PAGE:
Artwork, Gropius said, is not just crafts. Nor is it limited to the functional or practical of industry. Rather, it is "explicitly an aesthetic philosophy resting on psychological investigations"18. The range of the Bauhaus school was impressive, creative and versatile. Products included typography, furniture design, lamps, rugs, pottery, bookbinding and dance. Each of the pieces of artwork was created with enormous freedom, and many of them are still considered the best ever produced.
The city of Berlin had 40 theatres and numerous orchestra concerts that were conducted by individuals such as Wilhelm Klemperer and Wilhelm Furtwangler. They drew people from throughout Weimer Germany. The capitol's 120 newspapers fulfilled the needs of the diverse political and socio-economic thought of the German citizens 19 The area was also the hub for intellectuals, such as scientists Albert Einstein and Max Planck who were working on quantum theory.
During this time, there was an ongoing exchange of information and culture between America and Germany. As the ballet impresario Serge Diaghilev noted in 1926: "Already her (America's) influence is to be felt everywhere -- in painting, the theatre, and music -- composers have picked up the jazz idiom, and America has had her say even in the old and conservative institution of ballet."
The American culture quickly gained a foothold in German society. For example, American jazz was commonly heard in German clubs. The music of Louis Armstrong and Billie Holiday became more and more popular, and the images of flappers and other carefree youth were abundant. Similarly, German movie houses began showing American films.
Less noticeable, but more important, were the marked changes occurring in the mass production of culture. Previous to the war, German considered it had a high culture, created and enjoyed almost exclusively by the elite. It consisted of singly produced paintings, orchestral arrangements, and unique theatrical presentations thought by many to exhibit an inherent worth as works of art.
However, in the American mold, culture during the era of the Weimar Republic began to move down to the average person on the street more and more frequently. Means of mass-producing photographs, movies, recordings of theater and music, and the development of sheet music began to duplicate culture. Art could now be mass-produced, and for the first time, a true market began flourishing in the areas of art and culture. As art critic and theorist Theodor Adorno wrote:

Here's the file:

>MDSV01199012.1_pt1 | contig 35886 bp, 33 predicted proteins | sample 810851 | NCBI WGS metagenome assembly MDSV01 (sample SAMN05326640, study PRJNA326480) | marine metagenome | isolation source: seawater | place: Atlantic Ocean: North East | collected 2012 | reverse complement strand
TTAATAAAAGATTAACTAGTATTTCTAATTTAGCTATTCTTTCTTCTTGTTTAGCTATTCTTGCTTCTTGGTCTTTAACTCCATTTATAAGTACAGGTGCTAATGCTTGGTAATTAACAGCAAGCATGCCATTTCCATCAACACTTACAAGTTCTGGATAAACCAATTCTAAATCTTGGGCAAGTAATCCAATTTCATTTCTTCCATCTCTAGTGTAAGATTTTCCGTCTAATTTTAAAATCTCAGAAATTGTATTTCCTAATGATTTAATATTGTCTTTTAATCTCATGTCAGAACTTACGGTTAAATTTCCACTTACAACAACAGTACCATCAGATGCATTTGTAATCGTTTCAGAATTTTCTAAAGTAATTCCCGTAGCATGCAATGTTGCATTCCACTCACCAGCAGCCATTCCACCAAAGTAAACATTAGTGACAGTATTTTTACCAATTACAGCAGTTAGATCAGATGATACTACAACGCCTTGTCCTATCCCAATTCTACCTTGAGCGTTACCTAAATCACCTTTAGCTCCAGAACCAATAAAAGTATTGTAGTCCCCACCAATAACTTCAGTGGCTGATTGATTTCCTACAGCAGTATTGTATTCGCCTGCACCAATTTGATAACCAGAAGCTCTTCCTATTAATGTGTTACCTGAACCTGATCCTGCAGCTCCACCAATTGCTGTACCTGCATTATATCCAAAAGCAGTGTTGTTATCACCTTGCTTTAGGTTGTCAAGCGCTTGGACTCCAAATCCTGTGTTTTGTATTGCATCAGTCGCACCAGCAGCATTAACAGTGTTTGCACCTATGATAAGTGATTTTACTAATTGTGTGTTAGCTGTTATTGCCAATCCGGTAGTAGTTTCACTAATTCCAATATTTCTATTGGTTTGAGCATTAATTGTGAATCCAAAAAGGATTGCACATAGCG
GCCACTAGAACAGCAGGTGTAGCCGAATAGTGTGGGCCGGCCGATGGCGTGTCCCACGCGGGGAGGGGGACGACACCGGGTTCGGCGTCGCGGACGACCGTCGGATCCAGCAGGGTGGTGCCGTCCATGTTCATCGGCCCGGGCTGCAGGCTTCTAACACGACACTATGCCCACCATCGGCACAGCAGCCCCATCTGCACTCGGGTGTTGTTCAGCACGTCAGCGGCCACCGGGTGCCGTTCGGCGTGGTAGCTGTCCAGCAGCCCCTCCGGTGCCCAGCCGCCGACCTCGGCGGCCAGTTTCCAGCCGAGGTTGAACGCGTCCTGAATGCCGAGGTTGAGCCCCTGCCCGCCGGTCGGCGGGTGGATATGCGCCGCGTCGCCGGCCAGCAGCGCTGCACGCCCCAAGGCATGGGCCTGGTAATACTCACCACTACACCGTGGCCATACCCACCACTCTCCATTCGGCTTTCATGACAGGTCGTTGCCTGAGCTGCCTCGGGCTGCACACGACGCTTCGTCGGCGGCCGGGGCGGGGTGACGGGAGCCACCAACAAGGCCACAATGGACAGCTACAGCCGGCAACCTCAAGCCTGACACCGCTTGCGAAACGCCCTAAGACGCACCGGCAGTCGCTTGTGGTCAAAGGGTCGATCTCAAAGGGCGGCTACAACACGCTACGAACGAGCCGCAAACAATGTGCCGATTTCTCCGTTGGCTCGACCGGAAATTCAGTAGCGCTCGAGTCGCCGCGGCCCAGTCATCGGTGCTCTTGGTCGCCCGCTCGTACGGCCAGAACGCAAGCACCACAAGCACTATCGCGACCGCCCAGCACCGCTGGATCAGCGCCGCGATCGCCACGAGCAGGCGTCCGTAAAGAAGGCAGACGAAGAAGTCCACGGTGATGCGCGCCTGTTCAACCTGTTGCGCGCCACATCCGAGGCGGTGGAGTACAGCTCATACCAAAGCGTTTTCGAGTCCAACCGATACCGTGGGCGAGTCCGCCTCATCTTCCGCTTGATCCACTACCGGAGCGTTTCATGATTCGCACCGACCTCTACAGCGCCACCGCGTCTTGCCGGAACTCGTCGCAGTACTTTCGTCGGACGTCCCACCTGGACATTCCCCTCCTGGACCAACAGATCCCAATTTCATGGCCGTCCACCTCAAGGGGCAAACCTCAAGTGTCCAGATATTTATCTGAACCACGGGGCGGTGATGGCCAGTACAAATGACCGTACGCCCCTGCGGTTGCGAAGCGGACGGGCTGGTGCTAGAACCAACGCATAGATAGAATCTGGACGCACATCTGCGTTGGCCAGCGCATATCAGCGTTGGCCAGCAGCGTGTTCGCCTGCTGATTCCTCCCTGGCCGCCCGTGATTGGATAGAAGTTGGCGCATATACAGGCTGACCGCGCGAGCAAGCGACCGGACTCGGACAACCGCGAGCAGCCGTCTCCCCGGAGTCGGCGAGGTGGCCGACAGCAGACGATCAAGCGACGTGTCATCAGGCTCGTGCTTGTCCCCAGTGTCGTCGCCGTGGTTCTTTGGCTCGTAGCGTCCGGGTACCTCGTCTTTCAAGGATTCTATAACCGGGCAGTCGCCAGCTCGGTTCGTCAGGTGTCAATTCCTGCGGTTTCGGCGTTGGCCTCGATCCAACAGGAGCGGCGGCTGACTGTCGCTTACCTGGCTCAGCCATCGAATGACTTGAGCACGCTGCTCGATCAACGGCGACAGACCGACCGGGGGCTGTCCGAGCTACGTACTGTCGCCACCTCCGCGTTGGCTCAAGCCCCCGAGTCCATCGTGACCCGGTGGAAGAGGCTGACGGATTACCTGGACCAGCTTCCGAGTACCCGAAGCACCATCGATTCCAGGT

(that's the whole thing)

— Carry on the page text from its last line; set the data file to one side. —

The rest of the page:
What might be called use value in the reception of cultural commodities is replaced by exchange value. Everything is looked at from only one aspect: that it can be used for something else, however vague that notion of this use may be. No object has an inherent value; it is valuable only to the extent that it can be exchanged.
In 1925, change came once again to all of Germany when President Ebert died after postponing an appendicitis operation for too long in order to fight a libel action against the editor of a nationalist publication that had called him a traitor in World War I. The court, showing a political right-wing bias like many others during this time, only sentenced the editor to a small fine. This was because Ebert has indeed been guilty of treason, since he had been connected with the strikes of 1918 as a trade union leader 20 Many people say that it was suicide or stress that ended his life, because of the shame he felt after this article ran.
When Ebert died, the nationalists convinced Paul Von Hindenburg, one of the top heroes of World War I, to run for office. He was not an obvious choice, since he did not support republics and was a monarchist at heart. However, he was persuaded that his country needed an authoritative person to build on the growth that Weimar Germany experienced from 1924 on. There was still a belief among many people that the army had not lost the war but had been let down by incompetent and greedy politicians. Von Hindenburg won the 1925 presidential election, though not by a large margin, and was re-elected in 1931. At that point, he was already close to senility.
Historians such as Delmer recognize the import of this vote, despite the fact that Von Hindenburg did not win by much. He received 14,600,000 votes against the 13,700,000 cast for Wilhelm Marx, candidate of the original coalition of Social Democrats, Democrats and the Roman Catholic Center Party21
The world could not have been given a clearer signal of which way Germany was about to go. Hindenburg's election demonstrated what had already been shown…